North Dakota voters set to reject marijuana legalization measure

Randal Sanchez
November 8, 2018

It came as the state was still setting up its medical marijuana system, which voters approved by a wide margin two years ago.

The ETFMG Alternative Harvest (MJ) ETF, which invests primarily in cannabis companies, surged 2.2% ahead of market open Wednesday morning after a 17% gain in the week leading up to midterm elections. The proposal also legalized commercial sales of marijuana through state-licensed retailers subject to a 10 percent tax.

Cannabis stocks were broadly higher Wednesday after MI voted to legalize recreational marijuana and Missouri approved medical pot.

MI is going to have the first legal recreational marijuana in the Midwest.

Marijuana is illegal under federal law, though the Obama administration advised prosecutors against pursuing related cases in states that have passed legislation permitting the plant for medical or recreational purposes.

Supporters of the marijuana ballot measure in MI expect legalization to bring in about $130 million more in tax revenue each year.

Driver 'huffing' before fatal hit-and-run with Girl Scout troop, officials say
An adult was also killed and a fourth girl has been critically injured, police said in the U.S. state of Wisconsin on Saturday . Golden says both the district and school crisis teams have put together support networks for students, staff and families.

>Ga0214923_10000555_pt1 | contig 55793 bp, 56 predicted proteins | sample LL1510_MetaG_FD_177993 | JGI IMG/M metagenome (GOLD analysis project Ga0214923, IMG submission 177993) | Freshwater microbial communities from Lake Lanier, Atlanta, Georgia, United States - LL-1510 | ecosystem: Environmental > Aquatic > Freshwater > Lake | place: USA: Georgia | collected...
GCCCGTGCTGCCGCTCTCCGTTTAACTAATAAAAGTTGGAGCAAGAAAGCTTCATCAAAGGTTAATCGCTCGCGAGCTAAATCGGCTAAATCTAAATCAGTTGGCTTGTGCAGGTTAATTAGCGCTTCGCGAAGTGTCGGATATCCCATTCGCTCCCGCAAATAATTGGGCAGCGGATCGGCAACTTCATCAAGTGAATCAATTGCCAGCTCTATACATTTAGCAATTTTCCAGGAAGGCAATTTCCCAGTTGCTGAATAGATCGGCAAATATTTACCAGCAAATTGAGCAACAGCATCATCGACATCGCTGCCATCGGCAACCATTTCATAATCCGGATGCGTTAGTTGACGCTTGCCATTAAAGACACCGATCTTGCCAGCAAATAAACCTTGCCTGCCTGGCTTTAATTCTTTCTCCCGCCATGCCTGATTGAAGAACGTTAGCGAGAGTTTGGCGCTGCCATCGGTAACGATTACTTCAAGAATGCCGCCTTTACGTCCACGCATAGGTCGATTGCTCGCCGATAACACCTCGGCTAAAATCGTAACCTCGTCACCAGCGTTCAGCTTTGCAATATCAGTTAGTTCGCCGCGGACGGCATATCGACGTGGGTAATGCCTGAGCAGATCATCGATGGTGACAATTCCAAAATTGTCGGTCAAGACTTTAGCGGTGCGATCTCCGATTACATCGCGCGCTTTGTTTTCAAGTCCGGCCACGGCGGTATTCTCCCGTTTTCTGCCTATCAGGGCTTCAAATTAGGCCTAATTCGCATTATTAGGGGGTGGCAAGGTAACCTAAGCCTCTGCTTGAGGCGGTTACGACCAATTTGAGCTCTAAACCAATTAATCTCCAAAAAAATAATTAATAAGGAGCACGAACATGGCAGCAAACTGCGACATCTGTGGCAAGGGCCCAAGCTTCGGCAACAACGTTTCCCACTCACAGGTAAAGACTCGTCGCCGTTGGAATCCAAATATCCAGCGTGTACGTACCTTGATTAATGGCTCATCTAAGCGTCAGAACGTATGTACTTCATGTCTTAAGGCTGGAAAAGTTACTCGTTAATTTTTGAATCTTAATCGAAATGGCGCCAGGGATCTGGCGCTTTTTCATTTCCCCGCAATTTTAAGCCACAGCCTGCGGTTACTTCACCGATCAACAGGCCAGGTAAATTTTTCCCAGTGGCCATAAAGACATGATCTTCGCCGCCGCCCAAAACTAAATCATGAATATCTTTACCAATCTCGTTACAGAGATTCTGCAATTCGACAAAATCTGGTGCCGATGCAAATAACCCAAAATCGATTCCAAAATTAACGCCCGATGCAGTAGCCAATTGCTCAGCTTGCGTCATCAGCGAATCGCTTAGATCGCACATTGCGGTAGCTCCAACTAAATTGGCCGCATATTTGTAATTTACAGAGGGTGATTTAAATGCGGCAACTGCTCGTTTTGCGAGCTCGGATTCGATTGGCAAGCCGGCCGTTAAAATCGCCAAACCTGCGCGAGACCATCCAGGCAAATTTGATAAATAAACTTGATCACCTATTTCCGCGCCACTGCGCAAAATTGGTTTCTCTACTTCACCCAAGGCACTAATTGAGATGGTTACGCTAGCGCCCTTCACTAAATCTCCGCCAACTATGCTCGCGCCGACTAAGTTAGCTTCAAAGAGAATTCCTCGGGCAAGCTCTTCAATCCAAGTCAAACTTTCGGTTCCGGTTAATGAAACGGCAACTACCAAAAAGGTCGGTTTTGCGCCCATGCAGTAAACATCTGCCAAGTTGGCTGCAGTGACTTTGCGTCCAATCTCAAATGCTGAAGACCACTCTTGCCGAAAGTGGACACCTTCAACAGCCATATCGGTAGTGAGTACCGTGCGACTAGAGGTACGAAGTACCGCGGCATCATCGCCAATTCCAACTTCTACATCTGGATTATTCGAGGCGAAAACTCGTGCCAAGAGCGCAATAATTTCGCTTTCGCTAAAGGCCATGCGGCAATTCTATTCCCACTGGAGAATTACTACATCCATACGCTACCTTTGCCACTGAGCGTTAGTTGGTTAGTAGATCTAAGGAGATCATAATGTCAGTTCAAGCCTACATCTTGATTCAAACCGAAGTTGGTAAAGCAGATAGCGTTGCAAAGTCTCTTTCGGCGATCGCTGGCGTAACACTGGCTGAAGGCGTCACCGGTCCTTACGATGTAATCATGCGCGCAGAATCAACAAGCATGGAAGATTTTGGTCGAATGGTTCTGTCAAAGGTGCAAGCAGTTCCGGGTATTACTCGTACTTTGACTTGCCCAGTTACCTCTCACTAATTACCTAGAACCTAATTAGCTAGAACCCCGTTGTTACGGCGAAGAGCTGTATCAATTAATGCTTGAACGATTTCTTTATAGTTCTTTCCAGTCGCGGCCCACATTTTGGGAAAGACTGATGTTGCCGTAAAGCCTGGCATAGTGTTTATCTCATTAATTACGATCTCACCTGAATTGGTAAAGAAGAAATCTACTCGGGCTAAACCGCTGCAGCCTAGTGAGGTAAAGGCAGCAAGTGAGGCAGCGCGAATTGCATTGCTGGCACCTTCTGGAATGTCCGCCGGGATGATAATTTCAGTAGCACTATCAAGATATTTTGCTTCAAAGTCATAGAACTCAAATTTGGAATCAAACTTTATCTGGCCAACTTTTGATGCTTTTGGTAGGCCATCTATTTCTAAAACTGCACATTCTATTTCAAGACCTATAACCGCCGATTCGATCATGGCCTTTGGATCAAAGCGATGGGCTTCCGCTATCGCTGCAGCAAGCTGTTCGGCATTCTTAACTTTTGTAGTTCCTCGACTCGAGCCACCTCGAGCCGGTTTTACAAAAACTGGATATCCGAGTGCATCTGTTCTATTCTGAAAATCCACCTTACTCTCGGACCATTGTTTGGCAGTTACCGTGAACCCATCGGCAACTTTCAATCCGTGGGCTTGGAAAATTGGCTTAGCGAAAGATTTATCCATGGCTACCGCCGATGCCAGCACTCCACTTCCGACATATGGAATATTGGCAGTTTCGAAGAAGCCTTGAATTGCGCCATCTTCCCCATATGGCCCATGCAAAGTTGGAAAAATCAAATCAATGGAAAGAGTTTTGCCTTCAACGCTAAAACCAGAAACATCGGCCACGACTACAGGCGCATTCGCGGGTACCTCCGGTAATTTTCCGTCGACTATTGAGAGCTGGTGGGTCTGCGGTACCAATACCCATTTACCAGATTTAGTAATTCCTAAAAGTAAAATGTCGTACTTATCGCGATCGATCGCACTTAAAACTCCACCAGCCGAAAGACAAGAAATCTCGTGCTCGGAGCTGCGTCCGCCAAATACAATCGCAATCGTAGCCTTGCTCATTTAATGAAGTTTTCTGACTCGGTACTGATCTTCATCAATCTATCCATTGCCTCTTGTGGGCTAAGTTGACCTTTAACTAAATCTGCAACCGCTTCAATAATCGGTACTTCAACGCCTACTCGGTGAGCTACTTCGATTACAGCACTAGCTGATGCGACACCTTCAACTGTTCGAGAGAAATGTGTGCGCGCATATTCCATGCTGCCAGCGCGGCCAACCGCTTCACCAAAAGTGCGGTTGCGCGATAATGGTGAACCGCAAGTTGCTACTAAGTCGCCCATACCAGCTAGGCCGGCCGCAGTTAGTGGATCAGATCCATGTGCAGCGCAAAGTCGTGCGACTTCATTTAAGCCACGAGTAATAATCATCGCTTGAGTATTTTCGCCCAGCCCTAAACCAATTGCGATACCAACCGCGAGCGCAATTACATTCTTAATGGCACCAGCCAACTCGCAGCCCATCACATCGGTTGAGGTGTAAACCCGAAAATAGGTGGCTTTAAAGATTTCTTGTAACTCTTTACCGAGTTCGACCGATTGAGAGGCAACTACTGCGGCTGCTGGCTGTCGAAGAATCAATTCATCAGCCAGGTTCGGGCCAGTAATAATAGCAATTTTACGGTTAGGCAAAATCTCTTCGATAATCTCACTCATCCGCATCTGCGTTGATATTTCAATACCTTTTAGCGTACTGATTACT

Utah voters also gave the nod to medical marijuana. It may take another year for the state issues licenses for businesses to sell marijuana. The latter is the only state that does not authorize marijuana stores.

State laws allowing recreational use of marijuana have spread across the United States since Colorado voters approved one in 2012.

In Illinois, Democrat JB Pritzker successfully ran on a pro-legalization platform to unseat first-term Republican Governor Bruce Rauner.

Proposition No. 2 in Utah passed with about 53 percent of voters for the measure and about 47 percent against it. With 79 per cent of polls reporting, almost 61 per cent voters in the state voted against the legalization of recreational marijuana use for those 21 and older.

The support for the proposal was overwhelming with many people interested in the new measure for its economic benefits.

Nationwide, 66 percent of Americans now support the legalization of marijuana according to a recent poll from Gallup. I was on a drug policy panel with Rohrabacher last week at Reason's 50th anniversary celebration, and he seemed confident that President Trump, who has repeatedly said states should be free to set their own marijuana policies, is prepared to sign that bill or something similar.

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